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Now that 2017 has come to a close, the Canadian Federation of Humane Societies is once again asking: are things getting better or worse for animals in Canada?
Below, CFHS takes a look back through 2017 and compiles the biggest stories of the year on the advances, setbacks and jaw-dropping stories of Canadian animal welfare in 2017. As a bonus, we've included the top international animal welfare wins. The lists appear in no particular order.
- The Senate got more animal-friendly. Despite some dicey moments, Bill S-214 and Bill S-203 progressed from the committee stage to third reading this year. Bill S-238, which aims to ban the import of shark fins, was also introduced in 2017 and is currently before the Senate Standing Committee for consultation.
- Canada’s farming industry is inching closer to ending intensive confinement. This year, we saw the start of the phase-out of cruel battery cages for hens and the introduction of rigorous, world-leading standards for cage-free housing systems. We also saw the first steps toward the ban of veal calf crates in Canada.
- Reversal of Montreal’s pit bull ban. Animal advocates across the country cheered as Valerie Plante was elected as Montreal’s new mayor on November 5. She has been following through on her promise to alter the city’s recent animal control bylaw to remove or amend breed-specific provisions.
- Focusing on owner responsibility in municipal animal bylaws. Cities across Canada, including Chateaguay, Laval, Surrey and Rankin Inlet have introduced new animal control policies for their municipalities focused on responsible pet ownership rather than short-sighted policies like BSL.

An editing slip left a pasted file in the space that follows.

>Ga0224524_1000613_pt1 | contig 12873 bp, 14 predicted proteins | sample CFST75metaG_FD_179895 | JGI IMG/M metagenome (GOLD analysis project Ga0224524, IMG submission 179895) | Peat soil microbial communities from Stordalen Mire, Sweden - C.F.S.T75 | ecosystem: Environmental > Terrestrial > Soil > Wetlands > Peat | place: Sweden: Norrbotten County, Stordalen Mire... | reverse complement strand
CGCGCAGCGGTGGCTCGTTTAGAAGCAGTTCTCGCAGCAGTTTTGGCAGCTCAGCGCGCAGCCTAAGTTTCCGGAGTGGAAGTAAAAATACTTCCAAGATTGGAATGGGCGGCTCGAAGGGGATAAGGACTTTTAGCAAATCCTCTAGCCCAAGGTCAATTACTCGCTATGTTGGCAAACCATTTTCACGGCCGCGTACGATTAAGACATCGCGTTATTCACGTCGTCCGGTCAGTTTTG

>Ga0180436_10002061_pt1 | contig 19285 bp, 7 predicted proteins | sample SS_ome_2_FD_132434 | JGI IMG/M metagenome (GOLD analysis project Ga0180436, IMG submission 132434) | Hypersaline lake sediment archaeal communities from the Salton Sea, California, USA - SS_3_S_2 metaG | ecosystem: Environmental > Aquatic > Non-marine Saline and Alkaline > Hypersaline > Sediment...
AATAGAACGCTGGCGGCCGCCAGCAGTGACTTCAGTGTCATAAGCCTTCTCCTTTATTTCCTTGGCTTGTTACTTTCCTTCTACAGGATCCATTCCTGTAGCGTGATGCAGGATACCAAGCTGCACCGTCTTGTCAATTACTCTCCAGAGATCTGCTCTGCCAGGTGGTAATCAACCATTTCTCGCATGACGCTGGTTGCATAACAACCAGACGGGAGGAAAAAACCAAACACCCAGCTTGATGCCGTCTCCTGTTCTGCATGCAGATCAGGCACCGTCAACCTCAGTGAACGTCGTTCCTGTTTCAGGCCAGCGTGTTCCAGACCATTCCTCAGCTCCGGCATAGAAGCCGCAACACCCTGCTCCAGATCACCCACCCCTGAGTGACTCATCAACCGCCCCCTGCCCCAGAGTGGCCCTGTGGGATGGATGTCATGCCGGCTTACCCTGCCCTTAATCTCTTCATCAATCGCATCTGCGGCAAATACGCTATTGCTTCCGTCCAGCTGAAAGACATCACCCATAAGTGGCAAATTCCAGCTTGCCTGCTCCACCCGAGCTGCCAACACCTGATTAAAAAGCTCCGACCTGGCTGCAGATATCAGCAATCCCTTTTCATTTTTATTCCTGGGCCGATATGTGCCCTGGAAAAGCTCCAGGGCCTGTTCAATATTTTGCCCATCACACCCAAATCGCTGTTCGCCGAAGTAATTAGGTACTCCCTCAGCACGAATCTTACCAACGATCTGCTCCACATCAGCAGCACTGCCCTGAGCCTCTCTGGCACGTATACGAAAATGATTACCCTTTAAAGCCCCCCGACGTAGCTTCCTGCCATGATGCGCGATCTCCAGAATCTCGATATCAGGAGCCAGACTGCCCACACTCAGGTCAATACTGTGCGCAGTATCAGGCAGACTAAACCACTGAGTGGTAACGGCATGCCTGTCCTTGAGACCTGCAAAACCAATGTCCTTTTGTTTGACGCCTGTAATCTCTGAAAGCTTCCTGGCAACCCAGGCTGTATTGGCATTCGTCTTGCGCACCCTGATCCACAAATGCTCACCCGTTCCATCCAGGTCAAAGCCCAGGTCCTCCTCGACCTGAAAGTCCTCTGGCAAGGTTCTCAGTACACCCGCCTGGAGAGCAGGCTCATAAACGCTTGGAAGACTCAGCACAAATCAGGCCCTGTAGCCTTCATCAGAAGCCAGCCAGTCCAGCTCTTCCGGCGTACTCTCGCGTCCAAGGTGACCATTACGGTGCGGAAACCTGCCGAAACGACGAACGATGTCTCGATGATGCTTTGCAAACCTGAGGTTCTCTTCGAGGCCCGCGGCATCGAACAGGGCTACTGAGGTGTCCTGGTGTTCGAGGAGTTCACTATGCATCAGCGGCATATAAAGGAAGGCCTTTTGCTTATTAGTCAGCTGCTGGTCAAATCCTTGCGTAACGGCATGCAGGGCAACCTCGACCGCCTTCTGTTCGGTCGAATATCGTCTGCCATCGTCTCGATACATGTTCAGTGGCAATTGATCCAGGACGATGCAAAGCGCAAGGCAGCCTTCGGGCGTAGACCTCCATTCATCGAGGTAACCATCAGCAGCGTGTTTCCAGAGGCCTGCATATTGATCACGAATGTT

- Cetacean ban for Vancouver Aquarium. In a bold move, the Vancouver Park Board has banned the captivity of cetaceans on its park lands, effective immediately. This ban includes Stanley Park, where the Vancouver Aquarium is situated.
- New provincial cruelty legislation in PEI. After introducing a new provincial animal welfare law early in 2017, Prince Edward Island has gone from near the bottom of the list to number one in a ranking of provincial animal welfare laws.
- On May 4, an Ontario Court judge found animal advocate Anita Krajnc not guilty of criminal mischief for giving water to thirsty pigs on their way to slaughter, saying he's not convinced a crime ever occurred.
- The Canadian Veterinary Medical Association released a new position statement on cat declawing this year, taking the stance that the surgery is ethically unacceptable and should not be performed as an elective surgery. Just before the end of the year, Nova Scotia became the first to ban the practice provincially.
- For the first time ever, a corporation has been charged with animal cruelty. More than 20 charges were laid against Chilliwack Cattle Sales and seven of its workers, and the company has been fined close to $350,000. The Crown has launched an appeal, saying the sentences should be longer.